and making sure that we have additional volunteers to come out and support, and that at the same time we make sure that we are connecting with fema, both at the state level and at the national level, to make sure that we are aligned, and that we know that we are both covering the communities that needs those impacted and need assistance in order to begin their recovery process. >> thank you very much, mister [inaudible] following up with everybody. [inaudible] . >> thank you, senator padilla. senator ossoff, you're recognized for the question. >> thank you, mister chairman and thank you to our panelists and persons and joining us remotely, miss pipa. i'd like to discuss with you issues of particular concern to my constituents and coastal georgia. just a few weeks ago i visited saint berries in captain county, georgia, and convened local leaders to discuss the communities readiness or four more intense tropical storm, storm surge events, costar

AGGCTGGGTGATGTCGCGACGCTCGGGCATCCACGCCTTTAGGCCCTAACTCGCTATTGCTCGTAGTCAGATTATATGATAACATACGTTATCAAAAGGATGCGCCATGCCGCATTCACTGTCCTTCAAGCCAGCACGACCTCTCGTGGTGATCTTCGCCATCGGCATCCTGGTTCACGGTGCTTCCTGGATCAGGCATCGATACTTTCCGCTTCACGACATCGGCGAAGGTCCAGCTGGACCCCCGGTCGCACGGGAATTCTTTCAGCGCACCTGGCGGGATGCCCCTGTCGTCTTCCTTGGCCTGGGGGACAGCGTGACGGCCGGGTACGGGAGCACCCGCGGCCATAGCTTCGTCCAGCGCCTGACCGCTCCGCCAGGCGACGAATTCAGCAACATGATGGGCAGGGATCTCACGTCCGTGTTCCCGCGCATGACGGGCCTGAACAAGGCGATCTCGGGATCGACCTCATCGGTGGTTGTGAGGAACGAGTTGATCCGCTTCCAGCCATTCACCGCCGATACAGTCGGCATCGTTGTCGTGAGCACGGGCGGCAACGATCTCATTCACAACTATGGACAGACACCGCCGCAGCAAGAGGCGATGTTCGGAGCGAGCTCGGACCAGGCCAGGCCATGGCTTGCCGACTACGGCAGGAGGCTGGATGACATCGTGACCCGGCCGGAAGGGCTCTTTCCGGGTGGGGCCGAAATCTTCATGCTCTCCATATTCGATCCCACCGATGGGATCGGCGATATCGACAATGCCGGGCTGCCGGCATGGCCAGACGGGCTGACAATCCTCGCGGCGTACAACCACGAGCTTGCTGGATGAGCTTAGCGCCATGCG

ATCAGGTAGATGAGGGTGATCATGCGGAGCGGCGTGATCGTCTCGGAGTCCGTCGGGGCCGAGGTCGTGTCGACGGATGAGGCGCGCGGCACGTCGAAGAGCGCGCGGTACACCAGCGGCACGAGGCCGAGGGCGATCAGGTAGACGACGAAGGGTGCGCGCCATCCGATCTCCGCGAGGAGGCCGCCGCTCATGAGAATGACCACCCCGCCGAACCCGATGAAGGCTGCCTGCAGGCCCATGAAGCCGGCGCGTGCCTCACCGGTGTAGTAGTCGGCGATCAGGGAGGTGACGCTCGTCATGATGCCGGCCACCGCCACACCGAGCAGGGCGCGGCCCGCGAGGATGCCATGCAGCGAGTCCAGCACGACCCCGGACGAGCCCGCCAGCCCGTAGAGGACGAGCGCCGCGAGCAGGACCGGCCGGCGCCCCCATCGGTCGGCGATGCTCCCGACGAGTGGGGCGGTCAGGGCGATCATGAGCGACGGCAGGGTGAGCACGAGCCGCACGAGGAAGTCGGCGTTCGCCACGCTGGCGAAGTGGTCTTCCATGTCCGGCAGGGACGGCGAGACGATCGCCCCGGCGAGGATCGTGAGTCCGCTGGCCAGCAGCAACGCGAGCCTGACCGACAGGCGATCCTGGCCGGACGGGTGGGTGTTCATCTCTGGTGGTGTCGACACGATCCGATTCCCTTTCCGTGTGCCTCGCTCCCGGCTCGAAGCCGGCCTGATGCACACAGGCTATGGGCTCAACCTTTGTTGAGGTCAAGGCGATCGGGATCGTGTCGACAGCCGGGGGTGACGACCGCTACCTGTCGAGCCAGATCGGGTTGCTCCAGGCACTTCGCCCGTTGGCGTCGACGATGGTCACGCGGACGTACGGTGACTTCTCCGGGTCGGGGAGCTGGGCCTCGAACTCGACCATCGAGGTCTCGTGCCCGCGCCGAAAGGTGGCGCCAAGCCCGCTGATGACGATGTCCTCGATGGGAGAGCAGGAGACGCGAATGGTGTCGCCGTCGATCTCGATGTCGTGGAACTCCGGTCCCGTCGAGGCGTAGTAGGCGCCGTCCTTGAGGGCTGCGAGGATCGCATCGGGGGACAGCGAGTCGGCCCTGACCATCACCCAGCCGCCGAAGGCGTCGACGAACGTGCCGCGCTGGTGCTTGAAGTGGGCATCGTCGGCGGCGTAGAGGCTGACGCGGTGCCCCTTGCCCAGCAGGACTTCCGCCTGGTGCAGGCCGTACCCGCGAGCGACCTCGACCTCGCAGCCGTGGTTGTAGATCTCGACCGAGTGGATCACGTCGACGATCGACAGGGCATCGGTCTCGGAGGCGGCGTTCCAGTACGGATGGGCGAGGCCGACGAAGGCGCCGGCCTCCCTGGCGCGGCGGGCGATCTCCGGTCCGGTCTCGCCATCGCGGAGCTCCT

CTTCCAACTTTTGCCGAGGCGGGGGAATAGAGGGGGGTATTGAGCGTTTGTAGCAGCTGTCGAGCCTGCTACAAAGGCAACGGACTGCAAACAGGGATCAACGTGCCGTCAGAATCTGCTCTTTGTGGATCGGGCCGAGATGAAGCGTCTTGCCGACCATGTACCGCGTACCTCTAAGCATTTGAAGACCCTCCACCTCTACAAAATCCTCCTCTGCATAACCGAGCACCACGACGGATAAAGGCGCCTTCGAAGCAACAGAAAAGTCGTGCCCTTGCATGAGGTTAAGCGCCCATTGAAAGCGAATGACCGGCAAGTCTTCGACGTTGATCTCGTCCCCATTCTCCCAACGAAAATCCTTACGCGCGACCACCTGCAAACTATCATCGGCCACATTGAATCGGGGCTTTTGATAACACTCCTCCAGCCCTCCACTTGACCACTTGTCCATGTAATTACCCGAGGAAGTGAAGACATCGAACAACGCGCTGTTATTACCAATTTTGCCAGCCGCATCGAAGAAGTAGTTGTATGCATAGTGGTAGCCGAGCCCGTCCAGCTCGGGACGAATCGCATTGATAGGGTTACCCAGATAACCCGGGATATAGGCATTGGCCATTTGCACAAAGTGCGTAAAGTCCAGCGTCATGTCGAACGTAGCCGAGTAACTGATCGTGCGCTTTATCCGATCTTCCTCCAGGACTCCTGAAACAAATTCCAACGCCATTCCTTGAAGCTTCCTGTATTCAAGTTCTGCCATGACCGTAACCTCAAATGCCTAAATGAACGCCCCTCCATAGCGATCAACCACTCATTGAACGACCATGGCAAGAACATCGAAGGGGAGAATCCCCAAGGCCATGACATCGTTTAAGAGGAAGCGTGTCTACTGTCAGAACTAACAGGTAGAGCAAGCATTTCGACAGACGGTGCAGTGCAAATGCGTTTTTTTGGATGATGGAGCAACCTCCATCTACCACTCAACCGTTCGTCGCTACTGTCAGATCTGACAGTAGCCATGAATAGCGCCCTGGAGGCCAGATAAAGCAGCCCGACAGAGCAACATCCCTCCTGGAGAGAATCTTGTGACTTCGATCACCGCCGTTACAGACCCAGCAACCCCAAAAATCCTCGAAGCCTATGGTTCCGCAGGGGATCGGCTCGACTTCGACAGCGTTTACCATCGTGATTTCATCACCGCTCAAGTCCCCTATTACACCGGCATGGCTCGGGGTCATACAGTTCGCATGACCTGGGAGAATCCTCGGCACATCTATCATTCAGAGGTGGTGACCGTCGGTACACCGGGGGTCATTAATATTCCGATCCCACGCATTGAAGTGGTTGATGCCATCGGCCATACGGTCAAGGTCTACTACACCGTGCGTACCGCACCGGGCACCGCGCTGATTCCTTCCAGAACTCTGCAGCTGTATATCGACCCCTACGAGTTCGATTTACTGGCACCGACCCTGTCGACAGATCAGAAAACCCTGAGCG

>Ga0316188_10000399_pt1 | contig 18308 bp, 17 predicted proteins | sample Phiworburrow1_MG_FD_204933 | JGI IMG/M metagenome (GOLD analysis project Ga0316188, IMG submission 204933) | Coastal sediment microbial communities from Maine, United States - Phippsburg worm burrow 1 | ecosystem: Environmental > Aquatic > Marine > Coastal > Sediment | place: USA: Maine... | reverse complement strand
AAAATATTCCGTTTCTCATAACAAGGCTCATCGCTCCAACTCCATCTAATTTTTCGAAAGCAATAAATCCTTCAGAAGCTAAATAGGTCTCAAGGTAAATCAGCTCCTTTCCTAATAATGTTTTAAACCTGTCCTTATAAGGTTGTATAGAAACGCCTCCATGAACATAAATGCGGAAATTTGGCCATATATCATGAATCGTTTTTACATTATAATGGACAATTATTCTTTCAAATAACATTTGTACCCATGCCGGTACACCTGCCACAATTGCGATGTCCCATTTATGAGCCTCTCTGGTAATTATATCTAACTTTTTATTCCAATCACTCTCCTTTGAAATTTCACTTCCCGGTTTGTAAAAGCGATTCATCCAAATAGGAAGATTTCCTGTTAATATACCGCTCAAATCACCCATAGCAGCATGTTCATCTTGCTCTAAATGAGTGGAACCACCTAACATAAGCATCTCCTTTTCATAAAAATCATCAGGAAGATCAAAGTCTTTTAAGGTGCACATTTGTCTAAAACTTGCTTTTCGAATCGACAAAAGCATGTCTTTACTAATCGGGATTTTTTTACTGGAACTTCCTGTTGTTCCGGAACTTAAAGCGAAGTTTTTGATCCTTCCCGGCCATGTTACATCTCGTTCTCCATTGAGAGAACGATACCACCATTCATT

inundations. good news is that the bipartisan infrastructure bill, which the senate passed last month, includes more than 12 billion dollars for coastal resilience programs, improving drainage infrastructure, martin remediation, weatherize asian of public and private buildings, improvements to evacuation routes to assist coastal communities like those in georgia's global golden isles. and while these investments will help to mitigate the effects of disasters, we also need a prepared public to propel local officials in a robust and adaptable disaster response system. so i have to questions for you on this subject. the first is can you describe what the american where red cross is doing with a focus on the coastal southeast and coastal georgia to adapt your organization and resource allocation for events like those? and the second question is, would you or city or american red cross executives committed